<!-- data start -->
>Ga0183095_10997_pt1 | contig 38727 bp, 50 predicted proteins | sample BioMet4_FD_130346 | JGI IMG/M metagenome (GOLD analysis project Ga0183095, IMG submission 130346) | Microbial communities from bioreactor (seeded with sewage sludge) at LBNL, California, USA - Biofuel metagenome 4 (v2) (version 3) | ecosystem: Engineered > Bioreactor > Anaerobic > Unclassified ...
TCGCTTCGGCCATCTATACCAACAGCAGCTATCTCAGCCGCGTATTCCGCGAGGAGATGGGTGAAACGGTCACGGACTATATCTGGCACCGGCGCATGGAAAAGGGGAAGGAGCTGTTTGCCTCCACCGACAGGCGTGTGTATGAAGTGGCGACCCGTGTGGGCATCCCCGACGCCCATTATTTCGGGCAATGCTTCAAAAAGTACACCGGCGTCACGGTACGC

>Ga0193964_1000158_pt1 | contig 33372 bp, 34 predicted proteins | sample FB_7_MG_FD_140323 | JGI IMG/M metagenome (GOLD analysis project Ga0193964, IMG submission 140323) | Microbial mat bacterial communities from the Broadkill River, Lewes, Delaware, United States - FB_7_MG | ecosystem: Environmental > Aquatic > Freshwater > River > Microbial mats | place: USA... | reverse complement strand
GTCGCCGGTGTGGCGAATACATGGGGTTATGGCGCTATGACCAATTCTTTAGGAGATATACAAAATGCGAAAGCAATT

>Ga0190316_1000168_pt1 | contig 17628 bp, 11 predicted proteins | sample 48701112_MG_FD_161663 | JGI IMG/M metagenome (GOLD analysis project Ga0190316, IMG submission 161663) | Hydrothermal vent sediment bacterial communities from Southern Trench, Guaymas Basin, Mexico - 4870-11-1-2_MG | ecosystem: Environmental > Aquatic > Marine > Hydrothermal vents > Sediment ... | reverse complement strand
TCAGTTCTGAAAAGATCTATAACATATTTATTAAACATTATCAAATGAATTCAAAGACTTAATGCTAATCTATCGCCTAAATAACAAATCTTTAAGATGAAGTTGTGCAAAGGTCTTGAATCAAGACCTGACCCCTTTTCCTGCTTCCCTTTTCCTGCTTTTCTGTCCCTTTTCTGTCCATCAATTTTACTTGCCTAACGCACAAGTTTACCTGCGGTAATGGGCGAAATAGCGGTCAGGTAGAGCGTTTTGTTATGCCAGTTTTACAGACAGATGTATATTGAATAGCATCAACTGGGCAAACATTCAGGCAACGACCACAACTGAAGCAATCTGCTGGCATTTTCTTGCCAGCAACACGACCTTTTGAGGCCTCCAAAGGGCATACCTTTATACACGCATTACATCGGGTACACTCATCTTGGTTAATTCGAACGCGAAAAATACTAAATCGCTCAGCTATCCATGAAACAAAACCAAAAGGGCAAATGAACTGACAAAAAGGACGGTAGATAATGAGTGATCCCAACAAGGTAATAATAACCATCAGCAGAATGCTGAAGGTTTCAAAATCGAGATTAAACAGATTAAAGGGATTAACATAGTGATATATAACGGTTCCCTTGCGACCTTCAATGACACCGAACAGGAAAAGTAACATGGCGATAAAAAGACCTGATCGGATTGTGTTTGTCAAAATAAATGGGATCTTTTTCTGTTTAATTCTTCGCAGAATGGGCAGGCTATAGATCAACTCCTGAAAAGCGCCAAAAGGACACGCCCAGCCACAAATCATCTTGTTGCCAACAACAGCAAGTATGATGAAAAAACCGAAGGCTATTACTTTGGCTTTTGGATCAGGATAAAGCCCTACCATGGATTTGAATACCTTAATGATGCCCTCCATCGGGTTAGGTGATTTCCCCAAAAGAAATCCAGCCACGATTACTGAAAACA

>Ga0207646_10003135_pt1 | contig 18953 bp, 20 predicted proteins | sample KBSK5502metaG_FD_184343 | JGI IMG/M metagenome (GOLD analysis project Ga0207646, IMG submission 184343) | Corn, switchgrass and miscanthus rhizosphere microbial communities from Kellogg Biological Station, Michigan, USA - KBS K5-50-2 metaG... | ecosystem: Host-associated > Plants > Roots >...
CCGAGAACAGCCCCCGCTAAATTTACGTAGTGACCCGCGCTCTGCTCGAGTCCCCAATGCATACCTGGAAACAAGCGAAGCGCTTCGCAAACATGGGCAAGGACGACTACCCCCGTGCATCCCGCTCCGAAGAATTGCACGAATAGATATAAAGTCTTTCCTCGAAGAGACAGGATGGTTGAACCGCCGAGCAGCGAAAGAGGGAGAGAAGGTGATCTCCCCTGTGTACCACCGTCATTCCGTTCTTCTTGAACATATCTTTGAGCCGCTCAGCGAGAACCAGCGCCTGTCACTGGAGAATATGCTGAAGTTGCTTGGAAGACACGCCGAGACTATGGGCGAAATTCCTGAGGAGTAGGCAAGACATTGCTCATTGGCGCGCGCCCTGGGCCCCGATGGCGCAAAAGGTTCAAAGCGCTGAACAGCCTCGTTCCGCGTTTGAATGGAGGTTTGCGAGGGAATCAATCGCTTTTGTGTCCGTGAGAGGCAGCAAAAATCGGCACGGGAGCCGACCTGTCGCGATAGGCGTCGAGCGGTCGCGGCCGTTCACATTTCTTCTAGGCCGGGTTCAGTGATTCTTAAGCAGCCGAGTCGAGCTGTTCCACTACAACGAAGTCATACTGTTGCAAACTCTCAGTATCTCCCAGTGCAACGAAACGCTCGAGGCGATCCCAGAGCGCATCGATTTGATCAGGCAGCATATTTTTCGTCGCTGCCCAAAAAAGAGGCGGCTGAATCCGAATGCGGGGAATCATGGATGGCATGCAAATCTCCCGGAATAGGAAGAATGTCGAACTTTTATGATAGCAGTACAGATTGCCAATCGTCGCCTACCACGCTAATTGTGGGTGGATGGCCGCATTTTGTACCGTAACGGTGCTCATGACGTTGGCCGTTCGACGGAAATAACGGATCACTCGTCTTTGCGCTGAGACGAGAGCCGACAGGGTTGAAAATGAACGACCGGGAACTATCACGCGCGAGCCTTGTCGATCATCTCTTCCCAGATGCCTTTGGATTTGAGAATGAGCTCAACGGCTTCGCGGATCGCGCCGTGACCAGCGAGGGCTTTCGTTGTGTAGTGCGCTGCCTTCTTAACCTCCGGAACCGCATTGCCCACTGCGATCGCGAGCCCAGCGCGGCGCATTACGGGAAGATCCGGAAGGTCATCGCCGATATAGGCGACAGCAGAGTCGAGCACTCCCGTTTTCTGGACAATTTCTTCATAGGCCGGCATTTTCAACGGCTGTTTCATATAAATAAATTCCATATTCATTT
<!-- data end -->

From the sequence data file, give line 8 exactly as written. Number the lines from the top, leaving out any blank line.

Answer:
CCGAGAACAGCCCCCGCTAAATTTACGTAGTGACCCGCGCTCTGCTCGAGTCCCCAATGCATACCTGGAAACAAGCGAAGCGCTTCGCAAACATGGGCAAGGACGACTACCCCCGTGCATCCCGCTCCGAAGAATTGCACGAATAGATATAAAGTCTTTCCTCGAAGAGACAGGATGGTTGAACCGCCGAGCAGCGAAAGAGGGAGAGAAGGTGATCTCCCCTGTGTACCACCGTCATTCCGTTCTTCTTGAACATATCTTTGAGCCGCTCAGCGAGAACCAGCGCCTGTCACTGGAGAATATGCTGAAGTTGCTTGGAAGACACGCCGAGACTATGGGCGAAATTCCTGAGGAGTAGGCAAGACATTGCTCATTGGCGCGCGCCCTGGGCCCCGATGGCGCAAAAGGTTCAAAGCGCTGAACAGCCTCGTTCCGCGTTTGAATGGAGGTTTGCGAGGGAATCAATCGCTTTTGTGTCCGTGAGAGGCAGCAAAAATCGGCACGGGAGCCGACCTGTCGCGATAGGCGTCGAGCGGTCGCGGCCGTTCACATTTCTTCTAGGCCGGGTTCAGTGATTCTTAAGCAGCCGAGTCGAGCTGTTCCACTACAACGAAGTCATACTGTTGCAAACTCTCAGTATCTCCCAGTGCAACGAAACGCTCGAGGCGATCCCAGAGCGCATCGATTTGATCAGGCAGCATATTTTTCGTCGCTGCCCAAAAAAGAGGCGGCTGAATCCGAATGCGGGGAATCATGGATGGCATGCAAATCTCCCGGAATAGGAAGAATGTCGAACTTTTATGATAGCAGTACAGATTGCCAATCGTCGCCTACCACGCTAATTGTGGGTGGATGGCCGCATTTTGTACCGTAACGGTGCTCATGACGTTGGCCGTTCGACGGAAATAACGGATCACTCGTCTTTGCGCTGAGACGAGAGCCGACAGGGTTGAAAATGAACGACCGGGAACTATCACGCGCGAGCCTTGTCGATCATCTCTTCCCAGATGCCTTTGGATTTGAGAATGAGCTCAACGGCTTCGCGGATCGCGCCGTGACCAGCGAGGGCTTTCGTTGTGTAGTGCGCTGCCTTCTTAACCTCCGGAACCGCATTGCCCACTGCGATCGCGAGCCCAGCGCGGCGCATTACGGGAAGATCCGGAAGGTCATCGCCGATATAGGCGACAGCAGAGTCGAGCACTCCCGTTTTCTGGACAATTTCTTCATAGGCCGGCATTTTCAACGGCTGTTTCATATAAATAAATTCCATATTCATTT